I am getting some concerns from some folks that are coming back to my office on justthe concern the ACF recent rule on foster care consider situations where a child has been removed from their home. The statement was due in part, or in whole, to a familial conflict about their sexual orientation, gender identity, gender expression or sex characteristics. I know its a touchy issue on this, but weve got to figure out how to get as many people as we can possibly to be able to help in the foster system. And what I dont want to have is a message being sent to faith-based organizations or families that believe in a traditional marriage situation that youre no longer welcome to participate.

When HHS proposed the new rule at the end of last year, a group of 18 Republican attorneys general sent a letter to the administration saying it violates the constitution because it discriminates against religious families. They also said the proposal, will harm children by limiting the number of available foster homes But the administration went forward with it anyway.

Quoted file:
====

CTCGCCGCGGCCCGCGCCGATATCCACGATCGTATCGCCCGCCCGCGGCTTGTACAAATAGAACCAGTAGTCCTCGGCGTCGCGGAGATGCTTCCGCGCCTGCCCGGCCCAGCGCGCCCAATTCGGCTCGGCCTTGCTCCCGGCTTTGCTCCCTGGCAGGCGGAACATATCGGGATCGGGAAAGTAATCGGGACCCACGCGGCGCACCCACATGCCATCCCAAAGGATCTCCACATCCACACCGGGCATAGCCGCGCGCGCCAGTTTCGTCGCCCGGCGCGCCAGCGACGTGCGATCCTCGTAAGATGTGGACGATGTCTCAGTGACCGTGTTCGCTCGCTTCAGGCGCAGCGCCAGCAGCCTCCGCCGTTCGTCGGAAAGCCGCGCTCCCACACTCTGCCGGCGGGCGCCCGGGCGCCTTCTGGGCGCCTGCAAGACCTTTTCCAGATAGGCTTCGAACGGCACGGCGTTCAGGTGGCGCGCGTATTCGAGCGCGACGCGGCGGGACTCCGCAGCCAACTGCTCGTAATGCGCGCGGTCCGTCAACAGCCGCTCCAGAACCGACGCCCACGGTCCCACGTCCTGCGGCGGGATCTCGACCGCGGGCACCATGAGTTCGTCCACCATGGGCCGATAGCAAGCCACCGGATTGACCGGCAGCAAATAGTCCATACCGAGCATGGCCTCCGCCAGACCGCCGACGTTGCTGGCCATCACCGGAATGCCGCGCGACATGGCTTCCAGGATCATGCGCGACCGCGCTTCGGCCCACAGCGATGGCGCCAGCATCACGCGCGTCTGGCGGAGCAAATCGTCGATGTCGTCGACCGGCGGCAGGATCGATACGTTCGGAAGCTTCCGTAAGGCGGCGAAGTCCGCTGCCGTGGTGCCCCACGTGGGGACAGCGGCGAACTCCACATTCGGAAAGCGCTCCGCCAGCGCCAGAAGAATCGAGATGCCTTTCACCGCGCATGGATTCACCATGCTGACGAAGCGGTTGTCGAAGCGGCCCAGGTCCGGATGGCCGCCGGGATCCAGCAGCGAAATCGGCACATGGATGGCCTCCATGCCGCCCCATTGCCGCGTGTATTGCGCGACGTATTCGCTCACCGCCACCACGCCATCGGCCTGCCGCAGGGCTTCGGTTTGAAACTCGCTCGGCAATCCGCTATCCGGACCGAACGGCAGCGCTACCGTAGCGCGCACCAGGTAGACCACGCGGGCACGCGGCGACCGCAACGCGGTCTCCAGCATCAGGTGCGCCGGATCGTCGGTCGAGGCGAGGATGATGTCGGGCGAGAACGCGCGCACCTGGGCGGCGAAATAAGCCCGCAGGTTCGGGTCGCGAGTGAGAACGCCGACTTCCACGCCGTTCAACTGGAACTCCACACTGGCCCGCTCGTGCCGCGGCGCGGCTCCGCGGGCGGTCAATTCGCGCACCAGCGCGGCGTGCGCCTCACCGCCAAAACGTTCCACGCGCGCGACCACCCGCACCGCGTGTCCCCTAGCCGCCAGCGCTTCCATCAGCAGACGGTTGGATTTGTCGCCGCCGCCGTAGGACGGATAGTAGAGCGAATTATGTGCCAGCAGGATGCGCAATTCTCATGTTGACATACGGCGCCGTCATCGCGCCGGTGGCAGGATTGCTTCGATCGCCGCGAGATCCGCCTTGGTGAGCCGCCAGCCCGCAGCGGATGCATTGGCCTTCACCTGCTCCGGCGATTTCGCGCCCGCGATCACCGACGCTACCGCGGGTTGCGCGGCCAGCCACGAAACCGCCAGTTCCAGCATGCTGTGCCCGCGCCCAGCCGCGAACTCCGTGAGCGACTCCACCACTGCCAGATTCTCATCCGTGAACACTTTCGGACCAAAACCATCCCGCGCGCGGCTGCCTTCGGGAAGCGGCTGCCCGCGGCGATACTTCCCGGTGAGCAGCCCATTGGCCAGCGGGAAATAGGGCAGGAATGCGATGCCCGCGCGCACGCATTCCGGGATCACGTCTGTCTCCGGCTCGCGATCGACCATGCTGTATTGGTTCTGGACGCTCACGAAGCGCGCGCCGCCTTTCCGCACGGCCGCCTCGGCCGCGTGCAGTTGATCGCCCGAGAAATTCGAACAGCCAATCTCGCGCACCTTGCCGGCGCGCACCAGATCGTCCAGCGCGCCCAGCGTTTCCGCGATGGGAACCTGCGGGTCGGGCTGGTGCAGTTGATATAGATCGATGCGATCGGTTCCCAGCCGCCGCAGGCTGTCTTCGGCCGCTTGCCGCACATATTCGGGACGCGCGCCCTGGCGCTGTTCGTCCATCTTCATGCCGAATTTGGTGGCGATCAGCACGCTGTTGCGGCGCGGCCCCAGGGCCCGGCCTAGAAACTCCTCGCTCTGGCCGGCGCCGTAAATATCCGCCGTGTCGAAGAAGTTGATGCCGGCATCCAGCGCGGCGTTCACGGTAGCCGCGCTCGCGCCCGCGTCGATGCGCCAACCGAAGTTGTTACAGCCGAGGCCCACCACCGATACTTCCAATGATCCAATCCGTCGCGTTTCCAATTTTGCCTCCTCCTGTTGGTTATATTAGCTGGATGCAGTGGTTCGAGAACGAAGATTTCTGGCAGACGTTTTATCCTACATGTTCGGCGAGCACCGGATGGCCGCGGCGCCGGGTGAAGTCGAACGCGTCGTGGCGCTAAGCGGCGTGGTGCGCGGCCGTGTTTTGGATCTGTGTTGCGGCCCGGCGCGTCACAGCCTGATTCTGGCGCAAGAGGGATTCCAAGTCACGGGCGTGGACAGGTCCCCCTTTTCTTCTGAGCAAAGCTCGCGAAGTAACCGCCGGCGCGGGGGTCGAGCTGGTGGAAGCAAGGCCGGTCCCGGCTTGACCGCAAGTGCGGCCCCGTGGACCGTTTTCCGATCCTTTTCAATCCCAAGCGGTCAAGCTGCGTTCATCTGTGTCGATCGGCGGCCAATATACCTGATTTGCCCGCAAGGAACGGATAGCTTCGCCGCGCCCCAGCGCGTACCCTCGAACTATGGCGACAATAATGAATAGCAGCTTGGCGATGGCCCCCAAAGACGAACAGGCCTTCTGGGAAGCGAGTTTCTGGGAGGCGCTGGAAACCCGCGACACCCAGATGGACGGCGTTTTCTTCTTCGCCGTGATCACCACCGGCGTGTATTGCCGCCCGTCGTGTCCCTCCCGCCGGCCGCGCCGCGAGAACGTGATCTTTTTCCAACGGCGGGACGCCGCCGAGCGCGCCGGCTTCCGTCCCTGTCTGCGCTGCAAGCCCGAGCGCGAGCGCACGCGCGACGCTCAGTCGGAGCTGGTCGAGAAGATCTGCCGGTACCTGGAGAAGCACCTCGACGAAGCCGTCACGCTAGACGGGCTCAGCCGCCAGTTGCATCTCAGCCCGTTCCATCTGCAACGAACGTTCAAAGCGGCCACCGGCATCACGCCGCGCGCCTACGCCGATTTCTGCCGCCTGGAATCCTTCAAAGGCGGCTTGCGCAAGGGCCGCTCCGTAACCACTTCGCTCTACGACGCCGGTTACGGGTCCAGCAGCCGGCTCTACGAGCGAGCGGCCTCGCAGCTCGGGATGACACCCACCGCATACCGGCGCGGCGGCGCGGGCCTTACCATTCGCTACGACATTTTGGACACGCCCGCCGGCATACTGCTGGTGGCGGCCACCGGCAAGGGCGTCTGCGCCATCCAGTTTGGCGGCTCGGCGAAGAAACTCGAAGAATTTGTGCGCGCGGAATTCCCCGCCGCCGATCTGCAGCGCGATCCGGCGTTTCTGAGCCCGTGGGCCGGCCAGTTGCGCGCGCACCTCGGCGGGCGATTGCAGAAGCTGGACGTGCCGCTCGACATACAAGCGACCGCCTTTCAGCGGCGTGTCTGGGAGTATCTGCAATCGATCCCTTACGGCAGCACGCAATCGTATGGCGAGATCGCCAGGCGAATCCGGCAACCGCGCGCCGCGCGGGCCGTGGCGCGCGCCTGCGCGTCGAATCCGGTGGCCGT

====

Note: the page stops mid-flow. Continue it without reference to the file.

JOHN: Okay, so the rule has just recently been enacted. Do we know yet how its going to be applied?

MEGAN: Not yet, because its not scheduled to go into effect until 2026, and if a new administration takes power, they could reverse this, of course. But we can look at how some Democrat-led states are applying similar policies. Oregons Department of Human Services also requires foster and adoptive parents to support a childs sexual orientation and gender identity. And there Christians are stepping forward to say the state has not allowed them to foster or adopt because of their Christian beliefs. For example, Alliance Defending Freedom is representing Jessica Bates, a widowed mother of five who says her application to adopt a pair of siblings out of foster care was denied because of her Christian beliefs.

Also last year, Catholic couple Mike and Kitty Burke said Massachusetts rejected their application to be foster parents. They said the only reason listed on their application was that the state did not believe they would, be affirming to a child who identified as LGBTQIA. They have also filed a lawsuit arguing that this is a violation of their constitutional right to religious liberty.

JOHN: You almost wonder whether a story like the one told in Sound of Hope would be possible in some states right now.